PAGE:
Implications of Sen. Specter switch

April 28, 2009 8:49:51 PM PDT
Sen. Arlen Specter's switch has nothing less than historic implications in the Senate where the Democrats are inching toward a "you-can't-stop-me" majority with battles looming over health care, energy and education.Staunch conservatives have called Arlen Specter a RINO. Republican in name only but his detractors can call him that no more he's now a Democrat.

Senator Arlen Specter's move to the Democratic Party creates a seismic shift in the political landscape.

"I have found myself increasingly at odds with the Republican philosophy."

"Prior to his switch Republicans could still count on mounting a filibuster when they wanted to block legislation," explained Matthew Kerbel a political science professor at Villanova University.

A filibuster is a political maneuver whereby a senator or series of senators take the senate floor and speak endlessly preventing a vote on legislation.

But Specter's defection gives Democrats a possible 60th vote which can halt a filibuster and thereby allow the Democrats to steam roll Obama's agenda through Congress.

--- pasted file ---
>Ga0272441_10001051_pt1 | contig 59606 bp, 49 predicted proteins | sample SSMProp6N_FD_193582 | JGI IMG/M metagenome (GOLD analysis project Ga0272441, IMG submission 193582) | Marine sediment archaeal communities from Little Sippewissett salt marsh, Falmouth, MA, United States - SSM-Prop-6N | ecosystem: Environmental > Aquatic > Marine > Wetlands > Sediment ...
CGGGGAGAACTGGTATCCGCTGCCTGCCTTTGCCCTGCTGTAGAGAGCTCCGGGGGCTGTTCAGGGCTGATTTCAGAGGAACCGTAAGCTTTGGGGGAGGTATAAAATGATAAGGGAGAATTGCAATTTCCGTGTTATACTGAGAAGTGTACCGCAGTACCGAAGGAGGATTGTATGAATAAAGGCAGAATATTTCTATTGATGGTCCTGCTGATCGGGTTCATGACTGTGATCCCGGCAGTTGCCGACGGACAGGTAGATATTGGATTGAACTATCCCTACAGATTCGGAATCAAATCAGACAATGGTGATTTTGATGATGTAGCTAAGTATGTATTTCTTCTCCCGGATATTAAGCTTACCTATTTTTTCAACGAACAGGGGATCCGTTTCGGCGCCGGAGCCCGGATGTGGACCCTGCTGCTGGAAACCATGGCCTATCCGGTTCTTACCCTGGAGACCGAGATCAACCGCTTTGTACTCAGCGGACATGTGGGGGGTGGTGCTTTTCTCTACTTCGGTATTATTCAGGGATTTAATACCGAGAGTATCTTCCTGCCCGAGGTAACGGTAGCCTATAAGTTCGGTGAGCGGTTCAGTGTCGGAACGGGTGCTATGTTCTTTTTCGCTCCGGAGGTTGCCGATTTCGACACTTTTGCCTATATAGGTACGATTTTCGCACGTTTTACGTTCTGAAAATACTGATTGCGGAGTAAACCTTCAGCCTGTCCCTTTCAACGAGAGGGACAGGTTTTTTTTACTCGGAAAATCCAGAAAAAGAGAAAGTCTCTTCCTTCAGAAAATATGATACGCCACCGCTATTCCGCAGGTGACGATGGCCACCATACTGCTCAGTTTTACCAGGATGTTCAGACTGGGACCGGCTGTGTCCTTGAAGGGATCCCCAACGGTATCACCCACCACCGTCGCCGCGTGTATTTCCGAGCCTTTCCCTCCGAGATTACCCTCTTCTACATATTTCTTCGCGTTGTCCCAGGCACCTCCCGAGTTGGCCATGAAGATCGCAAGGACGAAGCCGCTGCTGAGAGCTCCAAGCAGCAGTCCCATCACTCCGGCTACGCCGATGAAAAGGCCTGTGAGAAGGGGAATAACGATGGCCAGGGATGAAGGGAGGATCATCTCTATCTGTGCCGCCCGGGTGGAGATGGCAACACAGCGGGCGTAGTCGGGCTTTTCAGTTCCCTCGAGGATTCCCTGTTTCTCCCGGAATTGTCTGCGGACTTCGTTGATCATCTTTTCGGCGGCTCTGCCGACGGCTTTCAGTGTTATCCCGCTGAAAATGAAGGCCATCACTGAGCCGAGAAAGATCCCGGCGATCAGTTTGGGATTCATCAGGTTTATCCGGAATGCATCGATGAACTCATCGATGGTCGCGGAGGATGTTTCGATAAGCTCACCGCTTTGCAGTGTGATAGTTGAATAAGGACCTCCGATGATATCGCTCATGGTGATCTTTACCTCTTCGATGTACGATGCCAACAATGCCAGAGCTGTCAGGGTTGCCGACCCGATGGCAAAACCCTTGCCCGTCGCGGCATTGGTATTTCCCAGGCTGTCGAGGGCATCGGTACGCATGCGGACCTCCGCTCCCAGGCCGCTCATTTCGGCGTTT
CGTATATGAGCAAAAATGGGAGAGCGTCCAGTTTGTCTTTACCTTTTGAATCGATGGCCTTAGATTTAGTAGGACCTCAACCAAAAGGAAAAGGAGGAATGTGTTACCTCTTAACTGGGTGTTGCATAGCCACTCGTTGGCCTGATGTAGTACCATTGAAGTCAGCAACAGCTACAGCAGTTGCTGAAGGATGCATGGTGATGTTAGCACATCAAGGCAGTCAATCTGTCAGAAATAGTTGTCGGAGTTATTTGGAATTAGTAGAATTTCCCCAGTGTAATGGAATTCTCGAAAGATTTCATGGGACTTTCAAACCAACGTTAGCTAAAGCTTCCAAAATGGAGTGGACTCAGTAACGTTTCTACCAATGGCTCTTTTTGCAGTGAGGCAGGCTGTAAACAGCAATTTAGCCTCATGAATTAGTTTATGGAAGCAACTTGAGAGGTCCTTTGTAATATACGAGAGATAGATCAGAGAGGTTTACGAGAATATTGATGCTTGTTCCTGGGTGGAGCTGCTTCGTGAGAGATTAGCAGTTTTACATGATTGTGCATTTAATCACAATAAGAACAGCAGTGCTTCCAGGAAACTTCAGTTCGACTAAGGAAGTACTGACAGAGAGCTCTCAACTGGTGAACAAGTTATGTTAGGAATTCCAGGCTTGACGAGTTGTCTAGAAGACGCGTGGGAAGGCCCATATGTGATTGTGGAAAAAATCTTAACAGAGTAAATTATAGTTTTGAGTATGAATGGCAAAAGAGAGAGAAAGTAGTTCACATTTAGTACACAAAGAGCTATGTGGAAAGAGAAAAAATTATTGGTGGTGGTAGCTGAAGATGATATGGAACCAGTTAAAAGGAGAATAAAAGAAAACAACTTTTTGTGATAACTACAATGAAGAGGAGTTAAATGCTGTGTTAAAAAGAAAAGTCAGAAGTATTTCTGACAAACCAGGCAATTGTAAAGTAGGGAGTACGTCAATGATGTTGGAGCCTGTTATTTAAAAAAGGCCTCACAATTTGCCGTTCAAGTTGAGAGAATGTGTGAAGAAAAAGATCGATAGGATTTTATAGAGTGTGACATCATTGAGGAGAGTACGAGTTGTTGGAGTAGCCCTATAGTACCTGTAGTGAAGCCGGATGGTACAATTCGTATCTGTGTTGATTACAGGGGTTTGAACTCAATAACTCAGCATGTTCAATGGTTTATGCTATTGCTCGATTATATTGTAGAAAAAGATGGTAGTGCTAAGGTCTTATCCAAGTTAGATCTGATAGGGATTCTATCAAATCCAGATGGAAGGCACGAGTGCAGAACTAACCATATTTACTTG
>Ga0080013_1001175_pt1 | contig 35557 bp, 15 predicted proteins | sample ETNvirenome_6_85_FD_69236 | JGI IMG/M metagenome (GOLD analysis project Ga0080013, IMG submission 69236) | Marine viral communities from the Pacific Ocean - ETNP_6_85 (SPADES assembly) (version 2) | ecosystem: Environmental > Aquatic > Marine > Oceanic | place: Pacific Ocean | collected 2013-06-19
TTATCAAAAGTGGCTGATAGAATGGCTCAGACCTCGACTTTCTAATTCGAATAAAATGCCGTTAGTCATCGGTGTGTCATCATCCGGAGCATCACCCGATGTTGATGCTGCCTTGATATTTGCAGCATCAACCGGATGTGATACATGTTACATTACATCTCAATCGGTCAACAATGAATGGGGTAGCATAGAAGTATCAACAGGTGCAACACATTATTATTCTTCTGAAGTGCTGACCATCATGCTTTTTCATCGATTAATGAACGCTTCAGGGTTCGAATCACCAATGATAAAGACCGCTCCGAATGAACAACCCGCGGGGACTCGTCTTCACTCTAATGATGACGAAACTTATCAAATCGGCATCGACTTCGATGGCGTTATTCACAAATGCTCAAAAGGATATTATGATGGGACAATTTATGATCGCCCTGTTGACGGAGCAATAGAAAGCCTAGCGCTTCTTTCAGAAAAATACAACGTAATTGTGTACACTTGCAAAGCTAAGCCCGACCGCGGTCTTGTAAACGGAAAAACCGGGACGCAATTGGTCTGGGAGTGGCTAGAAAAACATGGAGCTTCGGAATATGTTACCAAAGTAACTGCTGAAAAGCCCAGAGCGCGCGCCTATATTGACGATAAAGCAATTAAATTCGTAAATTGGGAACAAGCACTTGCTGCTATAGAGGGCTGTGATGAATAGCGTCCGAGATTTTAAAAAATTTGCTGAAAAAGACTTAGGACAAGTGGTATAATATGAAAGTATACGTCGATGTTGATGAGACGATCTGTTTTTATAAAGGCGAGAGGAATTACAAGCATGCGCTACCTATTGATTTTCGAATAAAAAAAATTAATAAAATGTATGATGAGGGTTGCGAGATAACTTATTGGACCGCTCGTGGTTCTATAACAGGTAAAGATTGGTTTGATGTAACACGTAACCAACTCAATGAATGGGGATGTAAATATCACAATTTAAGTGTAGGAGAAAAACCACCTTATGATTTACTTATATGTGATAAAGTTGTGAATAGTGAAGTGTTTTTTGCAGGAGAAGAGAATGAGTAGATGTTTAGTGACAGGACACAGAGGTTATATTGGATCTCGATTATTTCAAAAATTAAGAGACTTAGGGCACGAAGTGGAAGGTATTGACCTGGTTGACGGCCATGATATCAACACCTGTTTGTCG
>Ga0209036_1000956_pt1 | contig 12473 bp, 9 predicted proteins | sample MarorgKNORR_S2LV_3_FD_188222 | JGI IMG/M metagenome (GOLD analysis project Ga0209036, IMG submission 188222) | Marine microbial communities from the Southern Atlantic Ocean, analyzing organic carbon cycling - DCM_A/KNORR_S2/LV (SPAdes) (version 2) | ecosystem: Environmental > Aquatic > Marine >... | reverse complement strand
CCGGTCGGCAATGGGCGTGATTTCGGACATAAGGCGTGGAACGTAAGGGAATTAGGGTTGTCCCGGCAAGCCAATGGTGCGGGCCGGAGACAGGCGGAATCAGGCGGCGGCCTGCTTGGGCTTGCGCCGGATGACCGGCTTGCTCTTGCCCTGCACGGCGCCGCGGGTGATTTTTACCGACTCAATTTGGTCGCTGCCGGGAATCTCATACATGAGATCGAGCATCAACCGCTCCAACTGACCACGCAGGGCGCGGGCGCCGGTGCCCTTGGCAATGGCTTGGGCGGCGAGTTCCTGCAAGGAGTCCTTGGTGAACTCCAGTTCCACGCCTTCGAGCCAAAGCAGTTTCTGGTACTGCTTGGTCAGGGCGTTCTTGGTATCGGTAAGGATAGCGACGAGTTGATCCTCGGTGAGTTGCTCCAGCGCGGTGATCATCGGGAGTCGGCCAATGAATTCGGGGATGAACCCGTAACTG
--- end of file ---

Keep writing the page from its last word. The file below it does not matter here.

"It certainly sets up the potential for the majority if it chooses to run roughshod over the minority," said Sen. Mitch McConnell.

But Specter has vowed to vote the way he sees it. He says he won't be rubber stamped for the Democratic Party.

"I will not be changing my own personal independence my approach to individual issues. I will not be an automatic 60th vote."

For political heaven to occur for the Democrats Specter still needs to win the primary and the general election. The 29-year incumbent appears to have the support of both President Obama and Governor Rendell which makes him a formidable foe in 2010.

Even with the Specter defection Democrats still need Al Franken to win his fight in the courts for the senate seat in Minnesota but he's expected to do so.

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